Okay, I’m not talking about tidy or orderly or shipshape, though those are all worthwhile. The StrataSoles® Training System and its Lifestyle Training approach received unsolicited validation from the exciting work done by Dr. James Levine of the Endocrine Research Unit at the Mayo Clinic.
During the later months of 2012 and throughout 2013, StrataSoles® began to encourage users to follow a “Lifestyle” training approach to increase their fitness. This is achieved by wearing weighted StrataSoles® during daily activities to strengthen the legs and burn more calories. Users were encouraged to go beyond athletic activities and accelerate their fitness by wearing StrataSoles® away from the gym.
Dr. Levine and his colleagues studied the phenomenon they called “Non-exercise activity thermogenesis” or N.E.A.T. Dr. Levine posited that N.E.A.T. is the energy expended on everything we do that is not sleeping, eating or sports-like exercise. It appears that N.E.AT. can have a significant impact on one’s metabolic rate or the calories used. Levine reported that it ranged from the energy expended walking to work, typing, performing yard work, undertaking outdoor tasks and even fidgeting. He went on to write that even trivial physical activities increase metabolic rate substantially, and it is the cumulative impact of a multitude of exothermic actions that culminate in an individual’s daily N.E.A.T. His research showed that N.E.A.T. activities burn an average of 330 calories per day in healthy individuals. This is particularly exciting for those of us who can’t always get to the gym or take a long run to reduce stress and burn calories. These activities reduce sedentary time and keep us moving, thus reducing the likelihood of diseases tied to aging or death. Baby Boomers, we’re talking to you!
Dr. R. Craig Poole served as Women’s Track Coach at Brigham Young University from 1980 to 2010 and is a recent inductee into the United States Track and Field and Cross Country Hall of Fame. Dr. Poole was quite excited about the potential of StrataSoles® to provide a safer way to increase resistance to the legs and hips (www.youtube/stratasoles). While training his collegiate athletes at BYU he used weighted vests and ankle weights to add resistance. After examining StrataSoles®, he believed they were a safer and more comfortable way to train. He also saw a benefit in the use of StrataSoles® during non-training parts of the day. We eventually began calling this approach, “Lifestyle Training.” Wearing 8-ounce StrataSoles® over the course of a day requires the athlete to move a pound of weight with each stride taken (5,000 strides means 5,000 pounds displaced). Poole added that he had seen excellent gains from the uses of weighted vests and ankle weights away from the track. He felt StrataSoles® could increase strength in anyone from youth to senior in a similar manner and much more safely.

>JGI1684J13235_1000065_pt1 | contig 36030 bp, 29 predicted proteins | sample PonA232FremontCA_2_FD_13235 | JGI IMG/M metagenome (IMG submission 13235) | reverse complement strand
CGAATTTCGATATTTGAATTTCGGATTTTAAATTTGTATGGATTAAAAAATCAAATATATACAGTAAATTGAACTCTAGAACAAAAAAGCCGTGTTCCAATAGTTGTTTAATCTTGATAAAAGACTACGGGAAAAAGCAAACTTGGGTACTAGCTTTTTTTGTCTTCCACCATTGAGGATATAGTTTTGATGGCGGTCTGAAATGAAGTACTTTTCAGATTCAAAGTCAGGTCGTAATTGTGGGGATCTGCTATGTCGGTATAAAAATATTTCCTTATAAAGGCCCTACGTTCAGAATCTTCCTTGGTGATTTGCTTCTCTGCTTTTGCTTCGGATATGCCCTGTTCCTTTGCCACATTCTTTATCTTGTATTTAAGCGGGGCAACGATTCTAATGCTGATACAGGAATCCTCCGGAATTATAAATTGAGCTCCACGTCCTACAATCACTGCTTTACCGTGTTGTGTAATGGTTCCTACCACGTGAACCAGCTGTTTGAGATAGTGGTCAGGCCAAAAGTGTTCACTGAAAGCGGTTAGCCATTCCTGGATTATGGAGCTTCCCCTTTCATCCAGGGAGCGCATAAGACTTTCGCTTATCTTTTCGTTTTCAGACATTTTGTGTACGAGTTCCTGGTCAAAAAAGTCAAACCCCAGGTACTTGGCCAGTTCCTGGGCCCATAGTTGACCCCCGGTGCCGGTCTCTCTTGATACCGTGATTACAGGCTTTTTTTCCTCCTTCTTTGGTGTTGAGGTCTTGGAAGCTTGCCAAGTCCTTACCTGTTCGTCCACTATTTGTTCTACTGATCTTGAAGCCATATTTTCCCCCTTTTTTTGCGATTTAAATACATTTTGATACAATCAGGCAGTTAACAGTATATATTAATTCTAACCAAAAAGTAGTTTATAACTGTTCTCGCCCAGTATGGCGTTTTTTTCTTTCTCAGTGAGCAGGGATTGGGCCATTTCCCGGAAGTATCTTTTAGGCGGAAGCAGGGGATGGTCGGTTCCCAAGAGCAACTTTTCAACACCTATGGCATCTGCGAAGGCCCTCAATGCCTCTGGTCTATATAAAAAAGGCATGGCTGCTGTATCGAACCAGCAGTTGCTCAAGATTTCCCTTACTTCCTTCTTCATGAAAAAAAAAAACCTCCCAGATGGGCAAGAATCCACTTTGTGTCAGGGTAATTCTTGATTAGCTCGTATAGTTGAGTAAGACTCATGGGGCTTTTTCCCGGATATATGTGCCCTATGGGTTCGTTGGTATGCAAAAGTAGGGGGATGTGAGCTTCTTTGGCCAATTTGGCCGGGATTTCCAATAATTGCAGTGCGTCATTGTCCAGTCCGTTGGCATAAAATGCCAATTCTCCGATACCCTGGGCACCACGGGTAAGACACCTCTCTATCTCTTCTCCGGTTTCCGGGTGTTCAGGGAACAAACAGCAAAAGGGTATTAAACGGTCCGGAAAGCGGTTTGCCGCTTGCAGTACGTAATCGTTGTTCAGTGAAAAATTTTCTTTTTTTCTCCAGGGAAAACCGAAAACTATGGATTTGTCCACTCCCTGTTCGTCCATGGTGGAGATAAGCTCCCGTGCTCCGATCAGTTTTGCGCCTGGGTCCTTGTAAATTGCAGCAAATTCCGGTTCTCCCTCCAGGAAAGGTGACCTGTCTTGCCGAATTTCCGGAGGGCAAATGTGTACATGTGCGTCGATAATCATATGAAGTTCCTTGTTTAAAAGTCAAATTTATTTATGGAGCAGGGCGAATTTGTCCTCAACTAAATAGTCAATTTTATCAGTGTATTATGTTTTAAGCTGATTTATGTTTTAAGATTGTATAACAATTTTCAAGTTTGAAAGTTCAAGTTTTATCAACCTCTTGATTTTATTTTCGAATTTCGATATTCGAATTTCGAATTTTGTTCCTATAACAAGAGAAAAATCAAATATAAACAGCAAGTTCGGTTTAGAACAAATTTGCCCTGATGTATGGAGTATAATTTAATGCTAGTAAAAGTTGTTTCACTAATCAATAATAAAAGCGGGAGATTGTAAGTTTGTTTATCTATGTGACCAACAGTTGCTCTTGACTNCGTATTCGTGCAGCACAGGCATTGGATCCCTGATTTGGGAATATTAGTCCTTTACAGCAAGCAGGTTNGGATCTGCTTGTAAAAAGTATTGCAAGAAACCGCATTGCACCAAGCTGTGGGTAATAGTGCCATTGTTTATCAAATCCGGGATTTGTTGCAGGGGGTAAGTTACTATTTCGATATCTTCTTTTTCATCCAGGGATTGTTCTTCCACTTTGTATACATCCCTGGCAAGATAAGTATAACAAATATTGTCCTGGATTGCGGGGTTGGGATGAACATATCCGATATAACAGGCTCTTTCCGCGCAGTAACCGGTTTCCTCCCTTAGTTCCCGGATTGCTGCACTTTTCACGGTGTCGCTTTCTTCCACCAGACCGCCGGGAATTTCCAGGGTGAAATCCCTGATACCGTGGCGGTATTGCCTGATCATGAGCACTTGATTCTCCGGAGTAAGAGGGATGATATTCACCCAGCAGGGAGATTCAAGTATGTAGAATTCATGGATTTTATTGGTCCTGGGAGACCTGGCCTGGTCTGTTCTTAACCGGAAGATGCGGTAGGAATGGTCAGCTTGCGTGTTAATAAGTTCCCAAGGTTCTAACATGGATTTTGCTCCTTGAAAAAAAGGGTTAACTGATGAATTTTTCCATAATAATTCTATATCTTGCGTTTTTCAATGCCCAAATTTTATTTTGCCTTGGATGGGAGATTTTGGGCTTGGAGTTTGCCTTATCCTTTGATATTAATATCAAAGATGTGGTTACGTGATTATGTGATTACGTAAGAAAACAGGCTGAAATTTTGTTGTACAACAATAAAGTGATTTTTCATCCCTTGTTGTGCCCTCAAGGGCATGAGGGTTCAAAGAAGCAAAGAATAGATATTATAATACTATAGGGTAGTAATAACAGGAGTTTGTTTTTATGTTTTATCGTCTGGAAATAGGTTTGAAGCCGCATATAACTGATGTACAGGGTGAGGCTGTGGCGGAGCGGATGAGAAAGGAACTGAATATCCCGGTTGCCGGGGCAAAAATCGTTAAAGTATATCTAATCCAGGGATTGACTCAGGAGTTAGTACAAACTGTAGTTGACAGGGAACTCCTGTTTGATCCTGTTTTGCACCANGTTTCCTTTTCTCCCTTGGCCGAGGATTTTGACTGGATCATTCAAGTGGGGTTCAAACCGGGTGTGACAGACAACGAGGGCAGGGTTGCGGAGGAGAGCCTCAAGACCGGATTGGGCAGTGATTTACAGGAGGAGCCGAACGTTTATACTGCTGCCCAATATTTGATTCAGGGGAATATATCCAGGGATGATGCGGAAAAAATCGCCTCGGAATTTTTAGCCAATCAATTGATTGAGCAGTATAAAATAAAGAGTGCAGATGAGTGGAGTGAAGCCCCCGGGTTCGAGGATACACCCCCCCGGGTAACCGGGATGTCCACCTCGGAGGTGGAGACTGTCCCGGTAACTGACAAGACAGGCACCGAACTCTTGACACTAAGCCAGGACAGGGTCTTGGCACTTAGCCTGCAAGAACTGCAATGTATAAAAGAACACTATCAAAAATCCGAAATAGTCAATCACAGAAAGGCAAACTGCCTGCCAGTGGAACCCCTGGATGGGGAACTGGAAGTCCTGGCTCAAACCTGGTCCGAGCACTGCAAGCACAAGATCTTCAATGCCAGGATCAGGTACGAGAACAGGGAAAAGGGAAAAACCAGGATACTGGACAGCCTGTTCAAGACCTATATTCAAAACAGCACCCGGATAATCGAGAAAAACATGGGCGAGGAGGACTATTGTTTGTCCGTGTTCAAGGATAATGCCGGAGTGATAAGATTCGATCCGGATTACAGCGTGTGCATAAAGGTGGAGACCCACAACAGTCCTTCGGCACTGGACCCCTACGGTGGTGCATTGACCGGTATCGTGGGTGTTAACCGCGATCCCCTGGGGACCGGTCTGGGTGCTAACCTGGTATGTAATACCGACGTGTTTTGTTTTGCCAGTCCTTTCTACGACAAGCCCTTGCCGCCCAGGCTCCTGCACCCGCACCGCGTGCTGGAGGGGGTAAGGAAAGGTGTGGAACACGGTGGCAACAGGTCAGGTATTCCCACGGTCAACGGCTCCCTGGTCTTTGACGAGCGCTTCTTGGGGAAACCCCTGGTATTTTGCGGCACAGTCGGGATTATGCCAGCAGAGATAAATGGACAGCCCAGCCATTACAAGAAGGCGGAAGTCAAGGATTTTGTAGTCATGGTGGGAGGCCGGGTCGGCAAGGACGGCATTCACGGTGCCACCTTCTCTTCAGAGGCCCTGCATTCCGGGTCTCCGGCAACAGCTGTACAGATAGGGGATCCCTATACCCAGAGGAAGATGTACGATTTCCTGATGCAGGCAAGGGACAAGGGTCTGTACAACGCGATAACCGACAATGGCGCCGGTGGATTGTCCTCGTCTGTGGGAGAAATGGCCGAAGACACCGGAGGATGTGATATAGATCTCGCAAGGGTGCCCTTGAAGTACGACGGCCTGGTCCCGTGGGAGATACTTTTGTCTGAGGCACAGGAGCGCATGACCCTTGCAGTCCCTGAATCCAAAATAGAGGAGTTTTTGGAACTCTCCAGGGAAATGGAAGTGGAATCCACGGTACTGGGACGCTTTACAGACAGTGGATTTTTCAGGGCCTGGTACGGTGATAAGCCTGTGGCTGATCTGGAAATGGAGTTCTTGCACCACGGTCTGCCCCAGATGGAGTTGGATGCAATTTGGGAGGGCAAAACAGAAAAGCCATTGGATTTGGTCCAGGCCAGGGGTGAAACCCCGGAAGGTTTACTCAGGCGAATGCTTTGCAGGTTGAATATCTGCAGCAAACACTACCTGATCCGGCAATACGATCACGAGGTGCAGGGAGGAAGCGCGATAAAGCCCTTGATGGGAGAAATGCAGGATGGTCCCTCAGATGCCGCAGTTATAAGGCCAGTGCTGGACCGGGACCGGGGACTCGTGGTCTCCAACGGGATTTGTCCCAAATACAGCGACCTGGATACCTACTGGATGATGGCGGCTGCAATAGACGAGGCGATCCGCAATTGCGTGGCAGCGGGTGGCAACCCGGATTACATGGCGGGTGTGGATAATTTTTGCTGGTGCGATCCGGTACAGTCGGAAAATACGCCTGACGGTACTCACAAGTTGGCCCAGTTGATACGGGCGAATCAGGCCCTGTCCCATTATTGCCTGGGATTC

Numerous articles have now been written over the past several years about Dr. Levine’s revolutionary work, and they reinforce the significance of the energy burned through the activities of everyday living. StrataSoles’® weighted insole construction can be a healthy complement to these subtle, but meaningful activities. Seniors who wear StrataSoles® during the day can benefit from strength training for weakening legs and solid foot support and comfort. The insoles also allow the senior to walk at a slower pace and yet receive similar fitness results to those walking at a faster pace without StrataSoles®.
The positive benefits of generating a positive N.E.A.T. are obvious. Even though the research has not been done to directly measure the N.E.A.T. impact of StrataSoles®, we are extremely confident that StrataSoles® and its Lifestyle Training approach can be an excellent tool for individuals looking to improve their health and increase their fat-burning capabilities by incorporating N.E.A.T. activities into their daily routines.
Good luck and keep moving!
More about N.E.A.T.: 1) http://www.huffingtonpost.com/2012/07/26/neat-exercise_n_1680454.html; 2) http://summertomato.com/non-exercise-activity-thermogenesis-neat/; 3) http://usatoday30.usatoday.com/news/health/weightloss/2009-01-21-fidget-activity_N.htm; and 4) http://www.ncbi.nlm.nih.gov/pubmed/12468415